Bird Tracks in the Sand: The Search for God in Contemporary Israeli Poetry
This is the first of a three-part lecture series in partnership with Mechon Hadar.
Dinner will be offered to Bronfman alumni upon RSVP.
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"Rabbi Shai Held in Conversation with Rabbi Sharon Cohen-Anisfeld"
Thursday, November 17 from 7:30pm-9:00pm
Many self-identified "secular" writers wrestle deeply in their poetry with their relationship to Jewishness, to the legacy of the Bible and rabbinic texts, and to the personal search for God. It has long been considered a truism that Israeli society is deeply divided between "hilonim" and "dati'im" -- secular and religious Jews. Unlike the North American Jewish community, where there are countless options for communal affiliation and personal practice and belief, the religious landscape in Israel has been seen as largely black-and-white, with little room for "shades of gray". While the secular-religious divide persists -- often with a good deal of mutual hostility -- in many aspects of Israeli social and political life a more nuanced picture can be seen in the writing of contemporary Israeli poets over the last several decades. Through a close reading of selected poems, we will explore the religious struggles of these secular writers and consider how they might speak to our own experiences of faith and doubt in the post-modern era.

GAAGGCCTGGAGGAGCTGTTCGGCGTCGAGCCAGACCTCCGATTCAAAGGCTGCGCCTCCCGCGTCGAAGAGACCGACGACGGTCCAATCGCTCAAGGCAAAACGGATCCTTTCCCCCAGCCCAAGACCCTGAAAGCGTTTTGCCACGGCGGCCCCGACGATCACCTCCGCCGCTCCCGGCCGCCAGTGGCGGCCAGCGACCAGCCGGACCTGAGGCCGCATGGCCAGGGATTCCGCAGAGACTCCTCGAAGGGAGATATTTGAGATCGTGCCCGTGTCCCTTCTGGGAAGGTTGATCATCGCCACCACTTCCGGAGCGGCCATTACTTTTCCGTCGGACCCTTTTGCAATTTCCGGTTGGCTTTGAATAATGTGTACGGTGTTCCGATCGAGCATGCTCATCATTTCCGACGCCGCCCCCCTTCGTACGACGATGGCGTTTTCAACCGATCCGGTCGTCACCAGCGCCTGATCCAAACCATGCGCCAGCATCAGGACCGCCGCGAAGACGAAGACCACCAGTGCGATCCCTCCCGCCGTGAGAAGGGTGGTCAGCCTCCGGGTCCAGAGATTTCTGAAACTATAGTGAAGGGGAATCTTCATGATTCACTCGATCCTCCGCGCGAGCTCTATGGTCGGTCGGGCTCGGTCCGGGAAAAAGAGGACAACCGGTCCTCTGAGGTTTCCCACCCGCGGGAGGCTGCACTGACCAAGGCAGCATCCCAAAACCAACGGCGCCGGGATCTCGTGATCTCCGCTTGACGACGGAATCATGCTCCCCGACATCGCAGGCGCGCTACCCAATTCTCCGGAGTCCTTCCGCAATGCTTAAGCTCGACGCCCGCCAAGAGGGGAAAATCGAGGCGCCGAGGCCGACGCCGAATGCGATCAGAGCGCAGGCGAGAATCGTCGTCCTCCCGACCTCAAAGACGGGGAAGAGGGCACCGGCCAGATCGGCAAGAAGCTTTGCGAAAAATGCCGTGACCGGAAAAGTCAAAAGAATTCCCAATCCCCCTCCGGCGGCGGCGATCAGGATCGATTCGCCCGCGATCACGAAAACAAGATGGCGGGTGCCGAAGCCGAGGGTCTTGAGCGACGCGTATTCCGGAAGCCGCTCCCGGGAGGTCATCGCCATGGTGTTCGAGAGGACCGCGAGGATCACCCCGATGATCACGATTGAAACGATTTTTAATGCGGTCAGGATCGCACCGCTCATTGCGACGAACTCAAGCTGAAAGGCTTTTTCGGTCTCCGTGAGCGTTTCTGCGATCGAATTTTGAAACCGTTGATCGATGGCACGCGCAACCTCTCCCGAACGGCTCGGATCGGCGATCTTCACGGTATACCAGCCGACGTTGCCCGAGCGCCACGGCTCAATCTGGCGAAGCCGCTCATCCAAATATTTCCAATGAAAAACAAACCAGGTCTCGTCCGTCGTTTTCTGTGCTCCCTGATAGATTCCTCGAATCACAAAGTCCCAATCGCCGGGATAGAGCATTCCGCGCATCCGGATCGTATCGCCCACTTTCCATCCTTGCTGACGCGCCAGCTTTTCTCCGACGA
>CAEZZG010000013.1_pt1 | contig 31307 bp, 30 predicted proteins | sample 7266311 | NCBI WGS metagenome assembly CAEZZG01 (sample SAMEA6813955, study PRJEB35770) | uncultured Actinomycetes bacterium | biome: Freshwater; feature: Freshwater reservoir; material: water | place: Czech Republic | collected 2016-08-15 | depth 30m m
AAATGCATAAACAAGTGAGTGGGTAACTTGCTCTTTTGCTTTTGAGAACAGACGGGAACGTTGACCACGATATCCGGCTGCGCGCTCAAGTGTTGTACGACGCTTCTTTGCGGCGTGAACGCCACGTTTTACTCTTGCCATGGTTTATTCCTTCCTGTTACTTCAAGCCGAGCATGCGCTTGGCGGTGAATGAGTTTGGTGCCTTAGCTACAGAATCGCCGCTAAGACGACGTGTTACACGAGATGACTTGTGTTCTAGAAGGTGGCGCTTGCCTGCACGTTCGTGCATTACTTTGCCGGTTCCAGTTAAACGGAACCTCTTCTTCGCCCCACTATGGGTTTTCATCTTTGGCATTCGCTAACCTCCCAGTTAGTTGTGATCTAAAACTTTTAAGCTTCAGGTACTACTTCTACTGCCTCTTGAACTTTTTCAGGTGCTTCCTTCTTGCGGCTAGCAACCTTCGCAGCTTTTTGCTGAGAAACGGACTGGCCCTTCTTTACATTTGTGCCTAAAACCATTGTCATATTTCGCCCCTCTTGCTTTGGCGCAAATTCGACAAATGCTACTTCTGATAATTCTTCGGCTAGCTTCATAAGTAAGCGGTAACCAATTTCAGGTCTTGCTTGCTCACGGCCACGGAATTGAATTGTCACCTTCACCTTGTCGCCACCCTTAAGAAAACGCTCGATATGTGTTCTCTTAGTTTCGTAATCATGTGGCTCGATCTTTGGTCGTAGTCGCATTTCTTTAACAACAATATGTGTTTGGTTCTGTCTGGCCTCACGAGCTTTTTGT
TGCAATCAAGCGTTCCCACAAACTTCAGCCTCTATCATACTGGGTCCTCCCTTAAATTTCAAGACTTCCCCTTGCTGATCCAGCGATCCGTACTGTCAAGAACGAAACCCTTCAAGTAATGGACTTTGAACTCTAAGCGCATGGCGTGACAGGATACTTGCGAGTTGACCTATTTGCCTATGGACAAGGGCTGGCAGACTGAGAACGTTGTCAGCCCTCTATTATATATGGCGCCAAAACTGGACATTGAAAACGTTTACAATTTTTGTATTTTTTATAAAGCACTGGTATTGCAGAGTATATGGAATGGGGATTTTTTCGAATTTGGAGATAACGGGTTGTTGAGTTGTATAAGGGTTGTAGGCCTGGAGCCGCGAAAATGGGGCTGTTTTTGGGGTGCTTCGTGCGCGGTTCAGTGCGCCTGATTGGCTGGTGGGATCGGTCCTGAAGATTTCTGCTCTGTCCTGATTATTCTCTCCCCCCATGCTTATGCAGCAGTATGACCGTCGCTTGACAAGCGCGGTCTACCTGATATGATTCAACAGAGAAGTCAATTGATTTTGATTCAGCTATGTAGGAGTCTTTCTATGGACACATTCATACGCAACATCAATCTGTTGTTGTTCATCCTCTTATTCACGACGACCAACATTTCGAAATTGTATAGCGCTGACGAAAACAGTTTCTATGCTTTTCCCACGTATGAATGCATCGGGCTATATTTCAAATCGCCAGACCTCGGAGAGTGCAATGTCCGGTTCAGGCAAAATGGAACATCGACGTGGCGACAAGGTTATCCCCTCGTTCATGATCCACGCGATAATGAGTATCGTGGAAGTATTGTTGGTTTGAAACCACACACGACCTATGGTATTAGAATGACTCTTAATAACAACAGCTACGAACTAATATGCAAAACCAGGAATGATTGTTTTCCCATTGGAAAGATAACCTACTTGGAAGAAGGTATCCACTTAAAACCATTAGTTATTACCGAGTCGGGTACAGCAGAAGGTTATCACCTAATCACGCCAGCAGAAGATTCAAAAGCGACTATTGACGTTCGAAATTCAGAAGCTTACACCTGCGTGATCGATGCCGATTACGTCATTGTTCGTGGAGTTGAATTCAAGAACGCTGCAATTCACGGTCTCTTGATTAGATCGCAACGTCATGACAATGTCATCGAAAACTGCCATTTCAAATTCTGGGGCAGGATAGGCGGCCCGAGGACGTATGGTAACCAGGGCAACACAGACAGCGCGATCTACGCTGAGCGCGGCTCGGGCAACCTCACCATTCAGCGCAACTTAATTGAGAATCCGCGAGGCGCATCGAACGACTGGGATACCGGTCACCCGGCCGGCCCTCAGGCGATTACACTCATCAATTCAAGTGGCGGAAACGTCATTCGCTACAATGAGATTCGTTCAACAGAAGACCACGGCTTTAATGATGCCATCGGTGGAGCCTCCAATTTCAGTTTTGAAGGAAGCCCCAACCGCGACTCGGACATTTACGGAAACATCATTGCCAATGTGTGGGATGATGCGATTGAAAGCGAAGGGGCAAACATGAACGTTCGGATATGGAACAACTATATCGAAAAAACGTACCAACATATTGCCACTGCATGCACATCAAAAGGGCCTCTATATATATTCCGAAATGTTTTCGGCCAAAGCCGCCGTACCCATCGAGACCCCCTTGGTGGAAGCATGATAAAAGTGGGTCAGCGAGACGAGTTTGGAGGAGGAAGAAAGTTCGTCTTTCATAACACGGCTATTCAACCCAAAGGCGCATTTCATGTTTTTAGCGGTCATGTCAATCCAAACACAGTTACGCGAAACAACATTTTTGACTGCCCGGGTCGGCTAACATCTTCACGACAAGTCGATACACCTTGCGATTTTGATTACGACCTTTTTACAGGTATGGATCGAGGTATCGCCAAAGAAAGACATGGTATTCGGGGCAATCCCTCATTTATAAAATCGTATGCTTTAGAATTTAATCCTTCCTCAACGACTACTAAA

Rabbi Sharon Cohen-Anisfeld is Dean of the Rabbinical School at Hebrew College. A beloved teacher and mentor to young adults, Rabbi Cohen-Anisfeld spent 15 years working in pluralistic settings as a Hillel rabbi at Tufts, Yale and Harvard universities; she has been a summer faculty member for the Bronfman Youth Fellowships in Israel since 1993.